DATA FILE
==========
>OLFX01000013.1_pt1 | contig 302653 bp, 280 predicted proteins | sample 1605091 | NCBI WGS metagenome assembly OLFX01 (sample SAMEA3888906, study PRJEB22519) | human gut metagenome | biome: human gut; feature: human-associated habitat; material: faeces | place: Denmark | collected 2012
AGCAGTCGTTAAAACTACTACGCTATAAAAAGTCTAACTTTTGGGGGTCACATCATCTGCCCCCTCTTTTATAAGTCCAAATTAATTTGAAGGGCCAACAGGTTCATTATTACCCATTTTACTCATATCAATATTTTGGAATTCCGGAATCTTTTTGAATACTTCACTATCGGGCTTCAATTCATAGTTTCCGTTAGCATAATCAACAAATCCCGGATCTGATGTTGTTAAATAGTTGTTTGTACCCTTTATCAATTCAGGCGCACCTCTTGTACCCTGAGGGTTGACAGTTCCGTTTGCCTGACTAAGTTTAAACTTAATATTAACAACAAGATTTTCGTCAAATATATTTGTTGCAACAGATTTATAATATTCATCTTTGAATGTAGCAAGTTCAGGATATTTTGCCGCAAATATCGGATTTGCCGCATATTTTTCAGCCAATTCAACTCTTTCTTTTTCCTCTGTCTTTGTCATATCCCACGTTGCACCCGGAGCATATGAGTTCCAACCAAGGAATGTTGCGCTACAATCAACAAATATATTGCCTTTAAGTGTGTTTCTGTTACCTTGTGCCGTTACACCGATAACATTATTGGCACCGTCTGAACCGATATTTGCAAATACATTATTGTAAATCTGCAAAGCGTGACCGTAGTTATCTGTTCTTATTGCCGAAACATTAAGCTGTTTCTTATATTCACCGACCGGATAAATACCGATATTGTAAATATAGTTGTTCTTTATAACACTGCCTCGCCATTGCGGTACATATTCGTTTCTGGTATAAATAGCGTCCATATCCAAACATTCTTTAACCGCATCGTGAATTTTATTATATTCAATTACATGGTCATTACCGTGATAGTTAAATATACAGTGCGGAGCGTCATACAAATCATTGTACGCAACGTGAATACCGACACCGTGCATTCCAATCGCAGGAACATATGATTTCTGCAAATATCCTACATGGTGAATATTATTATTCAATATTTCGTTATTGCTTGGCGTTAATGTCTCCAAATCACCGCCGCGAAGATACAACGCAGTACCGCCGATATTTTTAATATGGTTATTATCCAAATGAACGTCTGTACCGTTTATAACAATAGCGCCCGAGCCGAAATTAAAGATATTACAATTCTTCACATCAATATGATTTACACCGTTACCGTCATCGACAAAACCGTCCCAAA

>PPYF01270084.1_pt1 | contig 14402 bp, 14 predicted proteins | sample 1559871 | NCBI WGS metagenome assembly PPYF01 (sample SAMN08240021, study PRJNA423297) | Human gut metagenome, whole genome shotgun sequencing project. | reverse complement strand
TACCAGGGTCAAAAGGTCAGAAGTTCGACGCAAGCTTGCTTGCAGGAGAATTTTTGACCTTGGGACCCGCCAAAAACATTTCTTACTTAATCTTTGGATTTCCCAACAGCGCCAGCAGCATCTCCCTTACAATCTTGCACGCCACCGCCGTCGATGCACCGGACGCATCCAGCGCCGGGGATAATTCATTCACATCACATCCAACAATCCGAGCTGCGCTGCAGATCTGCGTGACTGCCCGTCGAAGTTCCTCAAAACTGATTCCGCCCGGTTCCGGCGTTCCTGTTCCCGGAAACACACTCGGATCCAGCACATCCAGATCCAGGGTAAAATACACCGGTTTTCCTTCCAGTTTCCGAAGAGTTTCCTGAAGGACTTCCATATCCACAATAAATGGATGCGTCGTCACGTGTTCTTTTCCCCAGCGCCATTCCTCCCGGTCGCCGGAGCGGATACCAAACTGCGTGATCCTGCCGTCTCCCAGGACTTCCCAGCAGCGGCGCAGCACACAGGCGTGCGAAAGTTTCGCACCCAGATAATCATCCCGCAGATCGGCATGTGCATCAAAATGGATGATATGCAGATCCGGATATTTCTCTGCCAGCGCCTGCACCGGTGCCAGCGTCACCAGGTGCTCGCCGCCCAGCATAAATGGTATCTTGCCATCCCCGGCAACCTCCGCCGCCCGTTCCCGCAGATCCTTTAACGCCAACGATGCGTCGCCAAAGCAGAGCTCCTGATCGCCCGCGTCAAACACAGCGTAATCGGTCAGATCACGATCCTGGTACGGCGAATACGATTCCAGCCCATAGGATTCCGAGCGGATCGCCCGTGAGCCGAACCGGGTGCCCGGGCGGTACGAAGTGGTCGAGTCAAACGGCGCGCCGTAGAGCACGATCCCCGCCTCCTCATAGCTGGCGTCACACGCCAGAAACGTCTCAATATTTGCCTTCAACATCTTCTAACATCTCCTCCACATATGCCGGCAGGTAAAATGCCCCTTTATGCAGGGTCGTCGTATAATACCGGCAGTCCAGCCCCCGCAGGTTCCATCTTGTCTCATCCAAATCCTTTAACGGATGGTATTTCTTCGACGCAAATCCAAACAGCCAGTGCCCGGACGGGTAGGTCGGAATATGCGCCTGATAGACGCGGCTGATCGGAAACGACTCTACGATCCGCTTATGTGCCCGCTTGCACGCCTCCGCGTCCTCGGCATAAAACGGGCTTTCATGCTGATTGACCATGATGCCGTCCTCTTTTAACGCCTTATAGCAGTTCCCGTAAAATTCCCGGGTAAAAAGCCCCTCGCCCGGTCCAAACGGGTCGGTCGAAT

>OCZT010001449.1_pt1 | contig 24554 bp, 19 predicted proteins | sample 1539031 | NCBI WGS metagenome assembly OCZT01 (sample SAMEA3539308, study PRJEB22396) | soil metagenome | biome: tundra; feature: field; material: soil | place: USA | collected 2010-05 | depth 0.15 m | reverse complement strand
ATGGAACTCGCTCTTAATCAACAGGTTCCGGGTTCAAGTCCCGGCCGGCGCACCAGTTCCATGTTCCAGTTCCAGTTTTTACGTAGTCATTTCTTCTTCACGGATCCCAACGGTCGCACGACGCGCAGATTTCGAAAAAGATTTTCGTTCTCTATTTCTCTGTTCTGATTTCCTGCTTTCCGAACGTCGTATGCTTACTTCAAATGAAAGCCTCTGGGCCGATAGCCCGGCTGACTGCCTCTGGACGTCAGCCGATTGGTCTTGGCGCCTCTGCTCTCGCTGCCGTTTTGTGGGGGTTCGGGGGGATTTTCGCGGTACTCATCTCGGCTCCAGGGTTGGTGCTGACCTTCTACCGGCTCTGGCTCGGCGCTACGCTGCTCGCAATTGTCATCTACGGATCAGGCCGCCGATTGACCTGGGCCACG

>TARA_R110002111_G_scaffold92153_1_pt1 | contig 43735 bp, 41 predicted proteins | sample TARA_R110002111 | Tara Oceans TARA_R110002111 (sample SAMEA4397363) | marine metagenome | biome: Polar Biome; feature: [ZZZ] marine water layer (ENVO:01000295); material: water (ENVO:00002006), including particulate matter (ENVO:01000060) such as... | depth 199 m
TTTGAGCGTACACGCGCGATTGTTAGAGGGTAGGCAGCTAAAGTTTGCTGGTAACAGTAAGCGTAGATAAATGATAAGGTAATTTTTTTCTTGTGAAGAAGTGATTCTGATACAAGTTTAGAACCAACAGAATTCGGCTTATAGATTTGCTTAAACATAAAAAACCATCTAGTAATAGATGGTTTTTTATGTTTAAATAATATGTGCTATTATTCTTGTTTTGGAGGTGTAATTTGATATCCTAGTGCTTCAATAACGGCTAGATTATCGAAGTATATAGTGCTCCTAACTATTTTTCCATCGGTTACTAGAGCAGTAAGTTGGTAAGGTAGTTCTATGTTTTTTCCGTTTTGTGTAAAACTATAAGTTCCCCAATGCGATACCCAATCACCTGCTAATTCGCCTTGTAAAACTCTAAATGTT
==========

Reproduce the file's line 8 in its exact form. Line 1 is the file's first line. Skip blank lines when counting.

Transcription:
TTTGAGCGTACACGCGCGATTGTTAGAGGGTAGGCAGCTAAAGTTTGCTGGTAACAGTAAGCGTAGATAAATGATAAGGTAATTTTTTTCTTGTGAAGAAGTGATTCTGATACAAGTTTAGAACCAACAGAATTCGGCTTATAGATTTGCTTAAACATAAAAAACCATCTAGTAATAGATGGTTTTTTATGTTTAAATAATATGTGCTATTATTCTTGTTTTGGAGGTGTAATTTGATATCCTAGTGCTTCAATAACGGCTAGATTATCGAAGTATATAGTGCTCCTAACTATTTTTCCATCGGTTACTAGAGCAGTAAGTTGGTAAGGTAGTTCTATGTTTTTTCCGTTTTGTGTAAAACTATAAGTTCCCCAATGCGATACCCAATCACCTGCTAATTCGCCTTGTAAAACTCTAAATGTT